Bellini | Manifesto of Italian romantic opera
The Manifesto of Italian romantic opera
From a letter by Vincenzo Bellini sent to Agostino Gallo we learn in detail what his “philosophy of composition” was. That letter stands as a manifesto for romantic composers, outlining the steps of the composition process. Here we provide a translation:
A translation of Bellini’s Manifesto
“I make use of every musical invention in my scores as I’m determined to write no more than one work a year. I am convinced that much of the success of an opera indeed depends upon many elements such as: an interesting story, a contrast of passions, a warm and harmonic expression in verses and also – we should never forget of that – effective plot twists.
[…] First of all I took the trouble of finding the finest writer of perfect plays. I preferred Romani above everyone else, for his most powerful intellect: he’s made for music drama!
The composition process
I study carefully the nature of the characters, the passions that possess them and the feelings they express.
Invaded by their affections, I pretend I become one of them and try to feel and express accordingly and effectively.
Locked in my room, I recite the characters’ parts passionately and study my voice: its inflections, the tempo and pauses, in short the emphasis a man uses when he’s at the mercy of his passions. I then identify the right tempo and melody in order to allow the singers to express those passions by the means of harmony.
I put the ideas on paper, try them on the harpsichord. When I feel the same emotion I wanted to express I judge I have succeeded; if I don’t, I look again for inspiration until I feel I’ve achieved my goal”.
Fulfilling the romantic ideals
In that way Bellini’s music was fulfilling the romantic ideals, set in Gothic gruesome novels or else focused on family and political conflicts.
Bellini’s third opera Il Pirata not only features for the first time the new heroic romantic tenor . It also introduces the first romantic woman character as wll as another great feature of Italian romantic opera, the madness arias -with previous examples in Paisiello‘s Nina pazza per amore and in the larmoyant gender-.
Lyricism and empathy
The lyricism and empathy of Bellini’s music are an absolute novelty in the history of opera. The simplicity and expressiveness of his melodies must have sound greatly new and intriguing, particularly in comparison with Rossini’s works.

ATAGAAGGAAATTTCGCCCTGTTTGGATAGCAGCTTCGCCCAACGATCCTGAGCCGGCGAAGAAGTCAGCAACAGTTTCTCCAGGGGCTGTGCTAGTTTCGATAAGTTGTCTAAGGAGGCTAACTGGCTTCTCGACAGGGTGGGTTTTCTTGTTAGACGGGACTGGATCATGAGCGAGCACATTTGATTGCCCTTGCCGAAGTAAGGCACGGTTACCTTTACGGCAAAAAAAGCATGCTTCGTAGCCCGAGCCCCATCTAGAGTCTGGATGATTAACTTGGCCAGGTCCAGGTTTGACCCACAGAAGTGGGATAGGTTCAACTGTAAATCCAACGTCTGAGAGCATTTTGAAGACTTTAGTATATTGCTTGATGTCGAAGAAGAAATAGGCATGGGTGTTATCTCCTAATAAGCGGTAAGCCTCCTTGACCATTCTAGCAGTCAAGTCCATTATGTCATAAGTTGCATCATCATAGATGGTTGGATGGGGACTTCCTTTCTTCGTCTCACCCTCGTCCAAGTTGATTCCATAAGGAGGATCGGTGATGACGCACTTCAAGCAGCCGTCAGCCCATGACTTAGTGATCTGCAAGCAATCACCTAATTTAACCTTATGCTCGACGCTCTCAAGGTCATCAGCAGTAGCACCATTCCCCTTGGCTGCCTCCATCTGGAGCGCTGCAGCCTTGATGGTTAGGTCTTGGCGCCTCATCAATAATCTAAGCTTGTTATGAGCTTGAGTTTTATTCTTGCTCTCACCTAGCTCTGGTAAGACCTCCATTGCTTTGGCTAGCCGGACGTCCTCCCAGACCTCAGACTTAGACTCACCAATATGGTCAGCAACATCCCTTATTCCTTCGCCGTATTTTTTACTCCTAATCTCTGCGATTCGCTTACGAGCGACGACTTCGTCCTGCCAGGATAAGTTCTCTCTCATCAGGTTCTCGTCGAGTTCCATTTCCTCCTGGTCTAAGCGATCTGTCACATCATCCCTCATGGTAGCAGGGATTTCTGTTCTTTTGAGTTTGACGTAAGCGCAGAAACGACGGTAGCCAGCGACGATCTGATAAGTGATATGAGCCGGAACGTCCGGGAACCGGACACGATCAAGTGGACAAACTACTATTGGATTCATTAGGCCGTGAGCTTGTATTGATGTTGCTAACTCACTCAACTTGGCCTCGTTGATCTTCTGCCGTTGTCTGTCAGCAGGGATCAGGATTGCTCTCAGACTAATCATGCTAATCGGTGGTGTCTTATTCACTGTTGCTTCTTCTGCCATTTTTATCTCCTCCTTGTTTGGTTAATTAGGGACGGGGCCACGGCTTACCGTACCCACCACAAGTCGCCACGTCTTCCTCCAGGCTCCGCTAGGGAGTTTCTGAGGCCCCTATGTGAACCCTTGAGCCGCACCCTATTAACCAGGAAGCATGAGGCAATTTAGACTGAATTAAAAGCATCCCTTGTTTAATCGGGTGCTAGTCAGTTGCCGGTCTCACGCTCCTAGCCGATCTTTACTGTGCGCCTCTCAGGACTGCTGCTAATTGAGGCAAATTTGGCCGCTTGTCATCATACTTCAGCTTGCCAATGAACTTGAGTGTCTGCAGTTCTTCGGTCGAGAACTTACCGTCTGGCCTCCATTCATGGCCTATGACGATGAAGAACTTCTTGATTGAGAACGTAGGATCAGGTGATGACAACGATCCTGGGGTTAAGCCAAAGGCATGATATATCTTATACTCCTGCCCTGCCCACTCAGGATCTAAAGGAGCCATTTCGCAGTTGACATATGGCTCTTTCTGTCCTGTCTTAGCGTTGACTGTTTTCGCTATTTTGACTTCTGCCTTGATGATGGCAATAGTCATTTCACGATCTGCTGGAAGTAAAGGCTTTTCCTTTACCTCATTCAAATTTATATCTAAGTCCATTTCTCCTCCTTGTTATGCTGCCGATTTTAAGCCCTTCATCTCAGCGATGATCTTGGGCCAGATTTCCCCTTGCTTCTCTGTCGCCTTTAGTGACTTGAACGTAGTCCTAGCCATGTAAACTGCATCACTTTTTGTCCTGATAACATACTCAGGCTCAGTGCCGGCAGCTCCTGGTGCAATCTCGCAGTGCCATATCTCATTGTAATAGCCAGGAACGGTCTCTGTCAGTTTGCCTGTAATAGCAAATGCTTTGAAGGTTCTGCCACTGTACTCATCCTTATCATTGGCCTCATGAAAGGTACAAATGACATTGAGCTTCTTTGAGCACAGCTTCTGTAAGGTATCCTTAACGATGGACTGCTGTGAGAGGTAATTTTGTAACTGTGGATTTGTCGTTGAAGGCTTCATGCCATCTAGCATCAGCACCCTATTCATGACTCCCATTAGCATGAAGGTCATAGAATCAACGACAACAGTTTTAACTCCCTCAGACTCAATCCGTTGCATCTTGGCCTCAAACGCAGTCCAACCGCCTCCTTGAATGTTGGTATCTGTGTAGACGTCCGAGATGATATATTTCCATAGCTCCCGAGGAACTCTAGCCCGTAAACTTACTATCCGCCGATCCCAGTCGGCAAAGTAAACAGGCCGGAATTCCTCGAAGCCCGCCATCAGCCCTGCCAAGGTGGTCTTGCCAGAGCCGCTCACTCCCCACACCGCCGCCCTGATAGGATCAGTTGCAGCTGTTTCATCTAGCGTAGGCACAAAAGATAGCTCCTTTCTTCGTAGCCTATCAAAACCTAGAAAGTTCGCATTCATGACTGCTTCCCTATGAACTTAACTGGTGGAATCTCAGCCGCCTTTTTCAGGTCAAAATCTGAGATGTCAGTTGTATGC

Yet it would be a mistake to define Bellini as a master of belcanto. The pure melodic line of singing doesn’t express the transfigured “beauty of detachment” – as in Rossini’s opera. At the contrary it carries dramatic elements, with the aim of giving life to more complex characters. In that way Bellini’s work anticipates the further developments of the Italian opera.
Bellini, leader of music innovation
Bellini was indeed one of the leaders of the music stylistic evolution going on in Italy at that time. So much so that many innovation of that period refer to him. For instance, the fusion of music and words he was able to achieve impressed contemporaries so much that they labelled his compositions as “philosophical“.
Bellini’s long, long melodies
The decrease in number and extent of embellishments, the accuracy with which the text is declaimed, the musical accent following the words accent – which is the reason why librettos were so important for him – and in general the way music is able to render the sense and atmosphere of each scene, these are among Bellini’s major achievements.
Among Bellini’s innovations are also the well renowned “long long, long melodies” – as Verdi‘s used to refer to them – featuring long, unprecedented melodic arcs.
A dramatic and sensual music
Perhaps the most important innovation of all is the all new sensual sonority created by Bellini in his operas. The alternation of major and minor, the progressions of short melodic intervals culminating with colorful modulations makes Bellini’s music dramatic and sensual and explains the influence he had, on that regard, especially on Wagner.
That’s also explains why we can’t define Bellini simply “soft” or “lyrical”.
“A gift from God”
It’s difficult to imagine what Bellini would have achieved if he didn’t die at 34. Rossini once said that Bellini acquired in the last two or three years of his life, what he didn’t possess already.
Rossini strongly believed that Bellini was gifted, meaning that “he wouldn’t have his genius if God had not granted it”. In Rossini’s own words “You cannot become Bellini; you are born a Bellini!“.
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